Briefing

Precarious precedents for Putin's nuclear threats

Putin makes threats and Biden warns of Armageddon. We've been here before.

Is it the end of the world as we know it? Not quite, but Russian President Vladimir Putin's threat to use nuclear weapons in Ukraine means the world is in a moment more dangerous than any since the end of the Cold War three decades ago. President Biden is sounding the alarm. "We have not faced the prospect of Armageddon since Kennedy and the Cuban Missile Crisis," Biden said at a Democratic fundraiser last week. He later added: "I don't think there's any such thing as the ability to easily use tactical nuclear weapons and not end up with Armageddon."

If Putin does use nukes, it would break the "nuclear taboo" — an informal proscription on the use of such fearsome weapons that has emerged since they were last (and first) used by the United States at Hiroshima and Nagasaki in 1945. "Since its rise during the Cold War, the nuclear taboo has been embraced by the United Nations and by leaders and publics around the world as a norm of international politics," Brown University's Nina Tannenwald wrote in 2018. But that taboo has nearly been broken several times. The Cuban Missile Crisis is the most famous example of this — but it's not the only one. Here are some other times when the world hovered on the precipice:

The Korean War

When Dwight Eisenhower arrived at the White House in 1953, it was on the strength of a promise to end the Korean War. He'd decided to do so by any means necessary — including atomic means. "President Eisenhower, in his memoirs, said he came into office prepared to use them, if necessary, to break the deadlock" in the war, The New York Times reported more than 30 years later.

By the early 1950s, though, the nuclear taboo was already in place — an obstacle to Ike's plans to force an end to the war. Members of the administration wrestled with how to get around that taboo: Notes from a March 1953 meeting of the National Security Council, members agreed "that somehow or other the taboo which surrounds the use of atomic weapons would have to be destroyed." So why weren't they used? Officials weren't sure they'd actually end the war. ''Personally, I am very skeptical about the value of using atomic weapons tactically in Korea," Gen. J. Lawton Collins, the Army Chief of Staff, said in a memorandum. In the end, nukes weren't needed: An armistice was signed in July 1953.

The Nixon presidency

Richard Nixon's presidency is best-remembered for ending with his resignation over the Watergate scandal. By the end, his advisers were terrified that he might unilaterally start an international incident. In the final days of his presidency, Defense Secretary James Schlesinger gave orders that if "the president gave any nuclear launch order, military commanders should check with either him or Secretary of State Henry Kissinger before executing them," Garrett M. Graff wrote for Politico in 2017. The defense secretary worried that Nixon — depressed and often drunk — "might order Armageddon."

But even in the earlier, less chaotic years of his presidency, Nixon considered using nukes. After serving as Ike's vice president, he came to office in 1969 promising to end the Vietnam War — and, like his predecessor, thought a mushroom cloud might bring a quick end to the conflict. But, he later told Time, he ultimately decided that "massive escalation would have destroyed any chances for moving forward with the Soviets and China" amidst the Cold War. But that wasn't the only time Nixon considered using nuclear weapons. Other times: The Arab-Israeli war in 1973, a later Soviet-China border dispute, and the 1971 China-Pakistan war.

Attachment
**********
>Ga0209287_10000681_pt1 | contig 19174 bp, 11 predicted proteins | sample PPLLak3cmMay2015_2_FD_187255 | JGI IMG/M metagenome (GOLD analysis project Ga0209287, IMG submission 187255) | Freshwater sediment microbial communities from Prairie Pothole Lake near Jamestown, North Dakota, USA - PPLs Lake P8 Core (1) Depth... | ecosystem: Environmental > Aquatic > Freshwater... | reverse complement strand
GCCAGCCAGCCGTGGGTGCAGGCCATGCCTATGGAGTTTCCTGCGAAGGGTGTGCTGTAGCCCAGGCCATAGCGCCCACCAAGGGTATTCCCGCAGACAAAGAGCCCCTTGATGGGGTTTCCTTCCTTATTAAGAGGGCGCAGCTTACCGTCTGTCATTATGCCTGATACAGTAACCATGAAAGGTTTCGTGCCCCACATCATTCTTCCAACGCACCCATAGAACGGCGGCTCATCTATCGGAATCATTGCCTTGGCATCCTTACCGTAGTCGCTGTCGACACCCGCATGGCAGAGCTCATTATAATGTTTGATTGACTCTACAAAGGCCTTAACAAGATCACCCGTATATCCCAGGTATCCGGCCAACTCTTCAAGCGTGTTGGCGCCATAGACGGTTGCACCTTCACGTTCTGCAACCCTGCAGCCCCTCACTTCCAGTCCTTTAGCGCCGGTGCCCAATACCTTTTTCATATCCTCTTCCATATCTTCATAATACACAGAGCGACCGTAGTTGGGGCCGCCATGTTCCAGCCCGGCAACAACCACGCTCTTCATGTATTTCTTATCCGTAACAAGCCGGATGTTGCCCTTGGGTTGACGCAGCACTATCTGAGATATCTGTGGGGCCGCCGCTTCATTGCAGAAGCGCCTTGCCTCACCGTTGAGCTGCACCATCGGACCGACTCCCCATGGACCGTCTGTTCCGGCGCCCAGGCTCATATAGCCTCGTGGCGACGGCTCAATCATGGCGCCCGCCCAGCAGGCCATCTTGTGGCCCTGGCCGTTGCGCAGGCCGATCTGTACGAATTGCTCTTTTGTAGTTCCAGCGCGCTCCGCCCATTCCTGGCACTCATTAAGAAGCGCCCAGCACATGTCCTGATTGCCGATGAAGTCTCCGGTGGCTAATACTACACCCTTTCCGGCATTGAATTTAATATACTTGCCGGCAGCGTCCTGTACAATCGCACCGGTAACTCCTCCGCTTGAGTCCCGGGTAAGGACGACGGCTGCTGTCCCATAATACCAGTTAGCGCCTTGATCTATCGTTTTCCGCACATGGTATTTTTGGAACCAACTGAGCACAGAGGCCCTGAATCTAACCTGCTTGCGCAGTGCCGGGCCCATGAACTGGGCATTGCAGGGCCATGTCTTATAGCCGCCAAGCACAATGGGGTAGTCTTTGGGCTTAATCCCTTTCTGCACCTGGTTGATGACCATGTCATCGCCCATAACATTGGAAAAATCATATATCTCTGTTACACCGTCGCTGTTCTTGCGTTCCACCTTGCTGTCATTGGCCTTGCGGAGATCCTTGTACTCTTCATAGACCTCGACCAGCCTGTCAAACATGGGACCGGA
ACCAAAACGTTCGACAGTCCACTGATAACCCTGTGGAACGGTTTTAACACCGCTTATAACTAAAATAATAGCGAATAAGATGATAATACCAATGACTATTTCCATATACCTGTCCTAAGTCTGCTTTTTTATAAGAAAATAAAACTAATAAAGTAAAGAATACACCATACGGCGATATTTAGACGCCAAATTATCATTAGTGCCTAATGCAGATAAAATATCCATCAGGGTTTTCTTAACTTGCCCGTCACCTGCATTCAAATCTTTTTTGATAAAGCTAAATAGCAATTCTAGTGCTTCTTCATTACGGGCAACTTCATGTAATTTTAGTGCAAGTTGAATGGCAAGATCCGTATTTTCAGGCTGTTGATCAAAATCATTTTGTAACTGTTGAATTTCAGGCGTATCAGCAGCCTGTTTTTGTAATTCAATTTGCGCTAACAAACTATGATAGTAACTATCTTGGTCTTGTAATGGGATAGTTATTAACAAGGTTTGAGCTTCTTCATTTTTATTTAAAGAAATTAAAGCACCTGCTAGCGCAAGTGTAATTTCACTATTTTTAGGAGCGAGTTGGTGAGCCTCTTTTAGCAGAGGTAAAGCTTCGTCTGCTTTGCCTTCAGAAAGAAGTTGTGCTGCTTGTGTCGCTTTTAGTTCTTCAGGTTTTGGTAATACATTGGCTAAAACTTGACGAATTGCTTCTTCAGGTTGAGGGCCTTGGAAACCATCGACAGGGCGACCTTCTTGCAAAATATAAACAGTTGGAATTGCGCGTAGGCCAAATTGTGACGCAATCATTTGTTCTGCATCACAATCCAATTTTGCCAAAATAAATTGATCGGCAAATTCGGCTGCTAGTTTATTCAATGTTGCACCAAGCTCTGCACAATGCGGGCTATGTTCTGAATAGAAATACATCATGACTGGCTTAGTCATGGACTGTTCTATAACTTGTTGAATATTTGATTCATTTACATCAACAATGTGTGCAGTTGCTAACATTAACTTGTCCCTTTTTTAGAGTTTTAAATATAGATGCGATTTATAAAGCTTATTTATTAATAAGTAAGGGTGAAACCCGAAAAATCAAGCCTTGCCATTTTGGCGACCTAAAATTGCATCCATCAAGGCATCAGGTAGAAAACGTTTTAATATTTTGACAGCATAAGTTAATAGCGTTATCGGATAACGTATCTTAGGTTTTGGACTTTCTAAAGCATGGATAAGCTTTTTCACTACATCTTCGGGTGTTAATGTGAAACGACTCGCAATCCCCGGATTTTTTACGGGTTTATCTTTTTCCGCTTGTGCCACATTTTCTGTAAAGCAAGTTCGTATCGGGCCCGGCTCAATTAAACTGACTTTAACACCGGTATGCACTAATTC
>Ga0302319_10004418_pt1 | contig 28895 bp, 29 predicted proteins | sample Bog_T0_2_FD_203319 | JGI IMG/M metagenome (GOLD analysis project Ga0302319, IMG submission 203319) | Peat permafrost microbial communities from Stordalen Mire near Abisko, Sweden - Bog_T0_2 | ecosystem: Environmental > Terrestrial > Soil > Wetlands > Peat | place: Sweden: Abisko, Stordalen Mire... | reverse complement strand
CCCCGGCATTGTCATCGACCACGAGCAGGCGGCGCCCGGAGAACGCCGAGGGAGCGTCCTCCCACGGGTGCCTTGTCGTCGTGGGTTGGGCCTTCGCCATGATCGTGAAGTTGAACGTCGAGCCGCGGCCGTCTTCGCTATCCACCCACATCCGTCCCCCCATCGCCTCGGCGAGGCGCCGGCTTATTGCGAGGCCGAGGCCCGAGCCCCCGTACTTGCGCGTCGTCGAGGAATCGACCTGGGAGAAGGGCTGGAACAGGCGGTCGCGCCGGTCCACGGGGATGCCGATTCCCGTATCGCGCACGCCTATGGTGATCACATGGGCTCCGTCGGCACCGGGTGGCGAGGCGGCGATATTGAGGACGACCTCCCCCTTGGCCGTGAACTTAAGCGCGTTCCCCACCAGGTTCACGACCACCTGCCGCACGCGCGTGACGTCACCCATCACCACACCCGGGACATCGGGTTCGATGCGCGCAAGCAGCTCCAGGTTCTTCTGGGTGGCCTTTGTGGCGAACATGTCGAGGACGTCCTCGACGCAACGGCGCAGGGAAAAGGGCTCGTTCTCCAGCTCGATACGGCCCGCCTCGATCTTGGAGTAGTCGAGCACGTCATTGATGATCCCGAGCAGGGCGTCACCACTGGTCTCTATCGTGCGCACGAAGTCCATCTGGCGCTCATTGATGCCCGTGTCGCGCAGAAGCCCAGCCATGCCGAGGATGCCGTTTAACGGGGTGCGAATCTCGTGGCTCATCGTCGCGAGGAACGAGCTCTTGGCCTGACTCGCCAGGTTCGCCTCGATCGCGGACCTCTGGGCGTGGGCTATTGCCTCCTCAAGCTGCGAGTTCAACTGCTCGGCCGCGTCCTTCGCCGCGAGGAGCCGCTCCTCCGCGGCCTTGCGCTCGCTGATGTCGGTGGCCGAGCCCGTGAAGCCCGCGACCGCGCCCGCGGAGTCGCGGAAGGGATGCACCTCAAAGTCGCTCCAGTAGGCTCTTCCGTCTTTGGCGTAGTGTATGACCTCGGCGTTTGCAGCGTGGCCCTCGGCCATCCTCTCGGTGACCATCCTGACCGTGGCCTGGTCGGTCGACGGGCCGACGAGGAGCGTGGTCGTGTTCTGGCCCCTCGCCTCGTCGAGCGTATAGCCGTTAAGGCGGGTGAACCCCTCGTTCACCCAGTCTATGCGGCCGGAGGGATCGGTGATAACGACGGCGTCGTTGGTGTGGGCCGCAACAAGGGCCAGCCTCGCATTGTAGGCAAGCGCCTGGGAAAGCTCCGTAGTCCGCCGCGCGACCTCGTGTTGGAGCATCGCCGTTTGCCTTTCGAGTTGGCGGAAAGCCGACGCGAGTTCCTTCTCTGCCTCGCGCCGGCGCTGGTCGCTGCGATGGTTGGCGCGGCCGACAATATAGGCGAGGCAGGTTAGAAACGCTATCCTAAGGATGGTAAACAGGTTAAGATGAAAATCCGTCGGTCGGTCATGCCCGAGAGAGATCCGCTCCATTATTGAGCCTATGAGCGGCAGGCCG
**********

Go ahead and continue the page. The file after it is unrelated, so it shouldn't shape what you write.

'We begin bombing in five minutes'

What if a nuclear war started for a really dumb reason? President Ronald Reagan tested that proposition in 1984, during a mic check for his weekly radio address to the nation. "My fellow Americans, I'm pleased to tell you today that I've signed legislation that will outlaw Russia forever," he said. "We begin bombing in five minutes."

Reagan was joking. But that wasn't so obvious to the Soviets. The military briefly went on high alert — which reportedly caused U.S. and Japanese forces to go on alert as well. The Kremlin said in a statement that the president's joke signaled his opposition to peace between the two countries: "This conduct is incompatible with the high responsibility borne by leaders of states, particularly nuclear powers." Three years later, though, Reagan and Soviet leader Mikhail Gorbachev signed the INF Treaty, which banned both countries from possessing or developing intermediate-range nuclear weapons. 

The closest call

A year before Reagan's radio joke, another accident nearly led to nuclear war. In September 1983, the Soviet Union's early-warning system sounded the alarm that the United States had launched a nuclear missile at the country. That hadn't actually happened: A Soviet satellite misread the reflection of the sun off clouds over the area it was monitoring. 

Why didn't the Soviets respond with a launch of their own? Because the officer in charge — Lt. Col. Stanislav Petrov — suspected a false alarm. He was right, and because of that millions of people in both the United States and Soviet Union were spared fiery deaths. "I was just at the right place at the right time," Petrov said in a documentary about the incident. But the incident offers a chilling lesson: When tensions between nuclear powers are on the rise, sometimes a bit of luck — the right person being in the right place at the right time — is the difference between peace and Armageddon. Will our luck keep holding?

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